The FCC-7 Podcasts

Seven minutes to learn something new about FCC
Listen to previous episodes of FCC-7.

Each episode of FCC-7 is a conversation with a subject matter expert diving into a specific topic.  As we know you are busy and we are very conscious of your time, we limited each episode to 7 minutes (plus intro and takeways) to provide very high content density and great insights in a very short format.

We hope you’ll enjoy it and learn something new with each episode.

02 - CAN FCC COPE WITH INSTANT PAYMENTS ? (10 Nov 2020)

In this episode, we listen to a conversation between Pascal Aerens and Francis Chlarie. Francis has been working in the payment space for over 15 years, and is an expert in payment technologies. The subject of this conversation is Instant Payments: why they are important for the financial services industry, and how they require a complete rethinking of the payments processing chain, including compliance. They explore why instant payments is such a hot topic right now, why it’s important for e-Commerce merchants, and how it fits in the Central Banks plans to eventually issue digital currencies. They also discuss the impacts of instant payments on FCC and screening, and how it requires a new approach.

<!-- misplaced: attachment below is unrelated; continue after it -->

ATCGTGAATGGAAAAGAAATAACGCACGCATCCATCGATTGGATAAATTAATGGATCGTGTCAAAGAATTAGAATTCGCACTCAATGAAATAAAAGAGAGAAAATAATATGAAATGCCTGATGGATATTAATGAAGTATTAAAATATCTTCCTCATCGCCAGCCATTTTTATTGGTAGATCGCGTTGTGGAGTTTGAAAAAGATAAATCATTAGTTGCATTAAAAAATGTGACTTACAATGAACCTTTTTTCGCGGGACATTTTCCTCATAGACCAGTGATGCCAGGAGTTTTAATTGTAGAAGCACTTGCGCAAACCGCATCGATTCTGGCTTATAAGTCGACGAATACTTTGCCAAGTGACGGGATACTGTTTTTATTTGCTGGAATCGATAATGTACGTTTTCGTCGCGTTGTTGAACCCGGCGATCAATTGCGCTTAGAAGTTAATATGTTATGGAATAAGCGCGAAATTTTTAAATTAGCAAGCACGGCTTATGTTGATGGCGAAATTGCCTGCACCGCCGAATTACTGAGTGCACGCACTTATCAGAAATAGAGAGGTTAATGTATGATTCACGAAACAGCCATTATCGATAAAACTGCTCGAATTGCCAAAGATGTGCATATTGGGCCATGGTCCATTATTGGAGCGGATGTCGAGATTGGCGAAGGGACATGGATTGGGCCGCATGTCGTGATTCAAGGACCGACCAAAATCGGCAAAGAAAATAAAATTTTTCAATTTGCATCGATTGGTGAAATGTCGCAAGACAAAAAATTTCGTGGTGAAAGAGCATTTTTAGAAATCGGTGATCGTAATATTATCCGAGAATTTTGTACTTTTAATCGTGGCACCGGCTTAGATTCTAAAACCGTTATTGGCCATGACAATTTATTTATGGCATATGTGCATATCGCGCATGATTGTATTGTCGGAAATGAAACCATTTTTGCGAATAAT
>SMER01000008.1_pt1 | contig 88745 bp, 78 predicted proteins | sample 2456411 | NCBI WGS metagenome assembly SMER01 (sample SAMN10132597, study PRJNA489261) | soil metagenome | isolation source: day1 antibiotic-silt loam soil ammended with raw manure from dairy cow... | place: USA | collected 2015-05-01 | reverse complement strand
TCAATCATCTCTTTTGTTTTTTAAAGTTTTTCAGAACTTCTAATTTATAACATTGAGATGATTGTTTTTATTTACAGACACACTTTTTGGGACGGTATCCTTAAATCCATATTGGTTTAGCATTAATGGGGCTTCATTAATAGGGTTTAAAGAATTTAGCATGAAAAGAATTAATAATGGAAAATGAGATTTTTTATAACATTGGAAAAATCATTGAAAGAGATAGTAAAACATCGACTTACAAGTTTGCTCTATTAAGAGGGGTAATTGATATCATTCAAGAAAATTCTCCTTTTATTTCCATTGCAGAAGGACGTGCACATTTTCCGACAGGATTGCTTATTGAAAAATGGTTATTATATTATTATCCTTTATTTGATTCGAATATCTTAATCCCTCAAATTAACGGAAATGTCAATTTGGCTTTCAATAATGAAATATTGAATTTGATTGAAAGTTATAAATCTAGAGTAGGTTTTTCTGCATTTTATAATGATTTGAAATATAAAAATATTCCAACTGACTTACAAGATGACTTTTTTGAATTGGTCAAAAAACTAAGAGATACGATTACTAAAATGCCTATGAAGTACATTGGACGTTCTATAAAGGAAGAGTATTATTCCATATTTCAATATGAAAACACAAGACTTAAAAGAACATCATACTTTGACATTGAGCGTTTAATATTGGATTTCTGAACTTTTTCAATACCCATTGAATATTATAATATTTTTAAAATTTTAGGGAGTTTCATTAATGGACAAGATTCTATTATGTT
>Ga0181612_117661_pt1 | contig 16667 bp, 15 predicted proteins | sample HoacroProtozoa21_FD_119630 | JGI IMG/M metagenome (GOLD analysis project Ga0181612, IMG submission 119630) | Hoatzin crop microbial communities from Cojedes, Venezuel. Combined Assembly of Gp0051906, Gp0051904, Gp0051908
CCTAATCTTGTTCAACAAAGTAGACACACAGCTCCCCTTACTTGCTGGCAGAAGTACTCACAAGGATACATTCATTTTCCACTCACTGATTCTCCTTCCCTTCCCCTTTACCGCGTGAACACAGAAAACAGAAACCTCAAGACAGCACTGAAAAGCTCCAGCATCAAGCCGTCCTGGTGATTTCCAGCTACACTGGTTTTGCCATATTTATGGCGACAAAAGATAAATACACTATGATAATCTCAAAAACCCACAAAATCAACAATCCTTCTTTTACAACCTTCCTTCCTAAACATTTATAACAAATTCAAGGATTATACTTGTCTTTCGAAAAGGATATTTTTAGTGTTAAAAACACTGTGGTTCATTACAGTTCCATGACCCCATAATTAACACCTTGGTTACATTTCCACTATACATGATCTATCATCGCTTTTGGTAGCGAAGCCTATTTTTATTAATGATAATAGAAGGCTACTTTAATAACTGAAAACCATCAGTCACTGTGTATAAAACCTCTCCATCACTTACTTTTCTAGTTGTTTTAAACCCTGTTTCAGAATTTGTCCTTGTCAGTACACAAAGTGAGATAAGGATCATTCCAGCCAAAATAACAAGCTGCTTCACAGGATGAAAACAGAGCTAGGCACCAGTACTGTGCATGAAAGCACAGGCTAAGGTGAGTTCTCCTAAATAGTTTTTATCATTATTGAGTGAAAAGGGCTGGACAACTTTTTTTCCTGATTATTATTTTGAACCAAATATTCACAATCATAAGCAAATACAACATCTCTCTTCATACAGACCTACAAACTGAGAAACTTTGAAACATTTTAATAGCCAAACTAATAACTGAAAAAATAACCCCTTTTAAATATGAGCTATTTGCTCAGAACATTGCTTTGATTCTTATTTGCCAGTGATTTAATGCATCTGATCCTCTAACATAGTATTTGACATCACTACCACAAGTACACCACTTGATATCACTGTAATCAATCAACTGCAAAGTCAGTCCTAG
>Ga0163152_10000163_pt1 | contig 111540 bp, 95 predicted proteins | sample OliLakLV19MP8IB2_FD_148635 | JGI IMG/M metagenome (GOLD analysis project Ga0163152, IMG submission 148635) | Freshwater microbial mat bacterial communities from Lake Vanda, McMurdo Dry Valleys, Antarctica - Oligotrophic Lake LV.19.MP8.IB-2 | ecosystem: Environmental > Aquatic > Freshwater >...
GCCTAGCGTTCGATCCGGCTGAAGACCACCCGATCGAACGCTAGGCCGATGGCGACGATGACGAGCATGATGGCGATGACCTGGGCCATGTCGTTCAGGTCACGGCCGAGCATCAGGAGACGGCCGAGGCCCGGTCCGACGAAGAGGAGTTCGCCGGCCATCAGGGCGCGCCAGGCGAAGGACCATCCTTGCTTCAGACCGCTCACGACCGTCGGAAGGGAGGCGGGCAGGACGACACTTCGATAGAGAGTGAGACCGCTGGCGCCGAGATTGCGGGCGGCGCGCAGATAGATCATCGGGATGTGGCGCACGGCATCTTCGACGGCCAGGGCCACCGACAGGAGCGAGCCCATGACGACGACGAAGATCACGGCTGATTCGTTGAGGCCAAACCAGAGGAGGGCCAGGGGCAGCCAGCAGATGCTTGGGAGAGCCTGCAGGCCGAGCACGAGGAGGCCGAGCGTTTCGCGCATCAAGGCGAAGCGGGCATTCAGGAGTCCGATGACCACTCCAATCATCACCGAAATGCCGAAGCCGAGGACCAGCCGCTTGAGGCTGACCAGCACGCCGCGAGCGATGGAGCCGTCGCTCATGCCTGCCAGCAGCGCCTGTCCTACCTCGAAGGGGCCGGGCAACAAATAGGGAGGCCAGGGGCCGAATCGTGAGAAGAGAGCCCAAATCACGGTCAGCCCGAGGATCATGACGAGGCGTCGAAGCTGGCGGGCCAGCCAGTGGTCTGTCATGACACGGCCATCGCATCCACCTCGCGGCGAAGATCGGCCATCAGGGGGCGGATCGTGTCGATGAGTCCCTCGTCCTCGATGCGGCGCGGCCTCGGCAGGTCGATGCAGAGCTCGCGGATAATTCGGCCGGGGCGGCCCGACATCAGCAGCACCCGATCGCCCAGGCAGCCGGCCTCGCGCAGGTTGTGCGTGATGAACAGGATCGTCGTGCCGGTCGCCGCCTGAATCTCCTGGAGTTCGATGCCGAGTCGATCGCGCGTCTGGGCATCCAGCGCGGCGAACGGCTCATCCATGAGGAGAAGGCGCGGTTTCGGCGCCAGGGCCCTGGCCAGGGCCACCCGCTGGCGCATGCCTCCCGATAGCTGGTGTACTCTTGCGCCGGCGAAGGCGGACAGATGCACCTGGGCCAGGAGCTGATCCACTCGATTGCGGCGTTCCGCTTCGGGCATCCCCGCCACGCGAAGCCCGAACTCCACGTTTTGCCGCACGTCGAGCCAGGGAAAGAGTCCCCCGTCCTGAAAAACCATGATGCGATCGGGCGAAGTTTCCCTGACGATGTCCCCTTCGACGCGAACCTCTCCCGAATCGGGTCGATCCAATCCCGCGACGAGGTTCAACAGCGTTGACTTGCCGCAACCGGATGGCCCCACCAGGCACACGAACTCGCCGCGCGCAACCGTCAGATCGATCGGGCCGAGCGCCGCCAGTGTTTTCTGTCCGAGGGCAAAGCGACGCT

01 - WHAT IS KYT AND HOW DOES IT CHANGE THE REGTECH LANDSCAPE ? (20 Oct 2020)

In this first episode of FCC-7, we listen to a conversation between Pascal Aerens and Chrisol Correia. Both of them have been working in Financial Crime Compliance technology for 20 years. In this conversation, they reflect on the recent rise in interest for KYT (“Know Your Transaction”), a detection technique where technology is used to detect suspicious transactions, with no other data source than the content of the transactions themselves. They discuss how A.I., and more specifically Natural Language Processing (NLP) are making it possible to extract information from transactions in real-time (which is so important as the world migrates to instant payments), and how programs can actually find persons and entities details in financial transactions that remain -even today- very badly structured.